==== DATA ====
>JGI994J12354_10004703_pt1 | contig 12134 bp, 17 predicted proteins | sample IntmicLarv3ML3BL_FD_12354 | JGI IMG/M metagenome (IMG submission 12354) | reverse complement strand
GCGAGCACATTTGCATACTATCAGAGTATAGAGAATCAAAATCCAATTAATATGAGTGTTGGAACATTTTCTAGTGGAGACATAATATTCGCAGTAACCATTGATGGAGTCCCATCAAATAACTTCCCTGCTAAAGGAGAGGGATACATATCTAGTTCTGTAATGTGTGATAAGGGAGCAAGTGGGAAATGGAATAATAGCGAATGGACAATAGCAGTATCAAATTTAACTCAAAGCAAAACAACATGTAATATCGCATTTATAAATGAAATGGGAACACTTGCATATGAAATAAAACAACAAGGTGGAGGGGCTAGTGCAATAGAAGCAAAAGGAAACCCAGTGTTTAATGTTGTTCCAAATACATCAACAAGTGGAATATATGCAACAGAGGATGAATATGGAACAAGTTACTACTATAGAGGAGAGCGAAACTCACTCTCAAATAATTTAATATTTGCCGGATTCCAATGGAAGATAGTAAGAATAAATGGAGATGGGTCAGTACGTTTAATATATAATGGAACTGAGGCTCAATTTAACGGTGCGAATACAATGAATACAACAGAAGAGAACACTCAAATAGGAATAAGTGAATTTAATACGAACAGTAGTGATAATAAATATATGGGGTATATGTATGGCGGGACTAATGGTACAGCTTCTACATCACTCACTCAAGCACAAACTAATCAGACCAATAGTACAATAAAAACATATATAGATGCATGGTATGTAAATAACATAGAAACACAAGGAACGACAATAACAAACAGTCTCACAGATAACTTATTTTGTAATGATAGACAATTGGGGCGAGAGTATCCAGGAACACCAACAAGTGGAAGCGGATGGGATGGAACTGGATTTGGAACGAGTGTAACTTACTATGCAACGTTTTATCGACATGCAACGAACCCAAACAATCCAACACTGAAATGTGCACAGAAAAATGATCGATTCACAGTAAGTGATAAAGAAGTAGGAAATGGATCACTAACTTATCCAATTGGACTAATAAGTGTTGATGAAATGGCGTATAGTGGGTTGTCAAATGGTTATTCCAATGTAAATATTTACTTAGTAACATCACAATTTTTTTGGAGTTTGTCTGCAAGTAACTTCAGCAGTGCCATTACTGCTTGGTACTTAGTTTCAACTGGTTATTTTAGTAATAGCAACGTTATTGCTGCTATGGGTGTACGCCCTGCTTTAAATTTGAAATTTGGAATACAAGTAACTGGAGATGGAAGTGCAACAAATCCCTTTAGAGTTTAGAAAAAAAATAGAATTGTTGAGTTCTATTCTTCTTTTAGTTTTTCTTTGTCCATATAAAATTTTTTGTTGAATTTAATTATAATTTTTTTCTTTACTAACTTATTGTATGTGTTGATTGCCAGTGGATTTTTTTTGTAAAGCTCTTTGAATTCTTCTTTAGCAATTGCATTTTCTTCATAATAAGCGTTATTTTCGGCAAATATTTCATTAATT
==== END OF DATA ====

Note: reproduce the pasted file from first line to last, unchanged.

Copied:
>JGI994J12354_10004703_pt1 | contig 12134 bp, 17 predicted proteins | sample IntmicLarv3ML3BL_FD_12354 | JGI IMG/M metagenome (IMG submission 12354) | reverse complement strand
GCGAGCACATTTGCATACTATCAGAGTATAGAGAATCAAAATCCAATTAATATGAGTGTTGGAACATTTTCTAGTGGAGACATAATATTCGCAGTAACCATTGATGGAGTCCCATCAAATAACTTCCCTGCTAAAGGAGAGGGATACATATCTAGTTCTGTAATGTGTGATAAGGGAGCAAGTGGGAAATGGAATAATAGCGAATGGACAATAGCAGTATCAAATTTAACTCAAAGCAAAACAACATGTAATATCGCATTTATAAATGAAATGGGAACACTTGCATATGAAATAAAACAACAAGGTGGAGGGGCTAGTGCAATAGAAGCAAAAGGAAACCCAGTGTTTAATGTTGTTCCAAATACATCAACAAGTGGAATATATGCAACAGAGGATGAATATGGAACAAGTTACTACTATAGAGGAGAGCGAAACTCACTCTCAAATAATTTAATATTTGCCGGATTCCAATGGAAGATAGTAAGAATAAATGGAGATGGGTCAGTACGTTTAATATATAATGGAACTGAGGCTCAATTTAACGGTGCGAATACAATGAATACAACAGAAGAGAACACTCAAATAGGAATAAGTGAATTTAATACGAACAGTAGTGATAATAAATATATGGGGTATATGTATGGCGGGACTAATGGTACAGCTTCTACATCACTCACTCAAGCACAAACTAATCAGACCAATAGTACAATAAAAACATATATAGATGCATGGTATGTAAATAACATAGAAACACAAGGAACGACAATAACAAACAGTCTCACAGATAACTTATTTTGTAATGATAGACAATTGGGGCGAGAGTATCCAGGAACACCAACAAGTGGAAGCGGATGGGATGGAACTGGATTTGGAACGAGTGTAACTTACTATGCAACGTTTTATCGACATGCAACGAACCCAAACAATCCAACACTGAAATGTGCACAGAAAAATGATCGATTCACAGTAAGTGATAAAGAAGTAGGAAATGGATCACTAACTTATCCAATTGGACTAATAAGTGTTGATGAAATGGCGTATAGTGGGTTGTCAAATGGTTATTCCAATGTAAATATTTACTTAGTAACATCACAATTTTTTTGGAGTTTGTCTGCAAGTAACTTCAGCAGTGCCATTACTGCTTGGTACTTAGTTTCAACTGGTTATTTTAGTAATAGCAACGTTATTGCTGCTATGGGTGTACGCCCTGCTTTAAATTTGAAATTTGGAATACAAGTAACTGGAGATGGAAGTGCAACAAATCCCTTTAGAGTTTAGAAAAAAAATAGAATTGTTGAGTTCTATTCTTCTTTTAGTTTTTCTTTGTCCATATAAAATTTTTTGTTGAATTTAATTATAATTTTTTTCTTTACTAACTTATTGTATGTGTTGATTGCCAGTGGATTTTTTTTGTAAAGCTCTTTGAATTCTTCTTTAGCAATTGCATTTTCTTCATAATAAGCGTTATTTTCGGCAAATATTTCATTAATT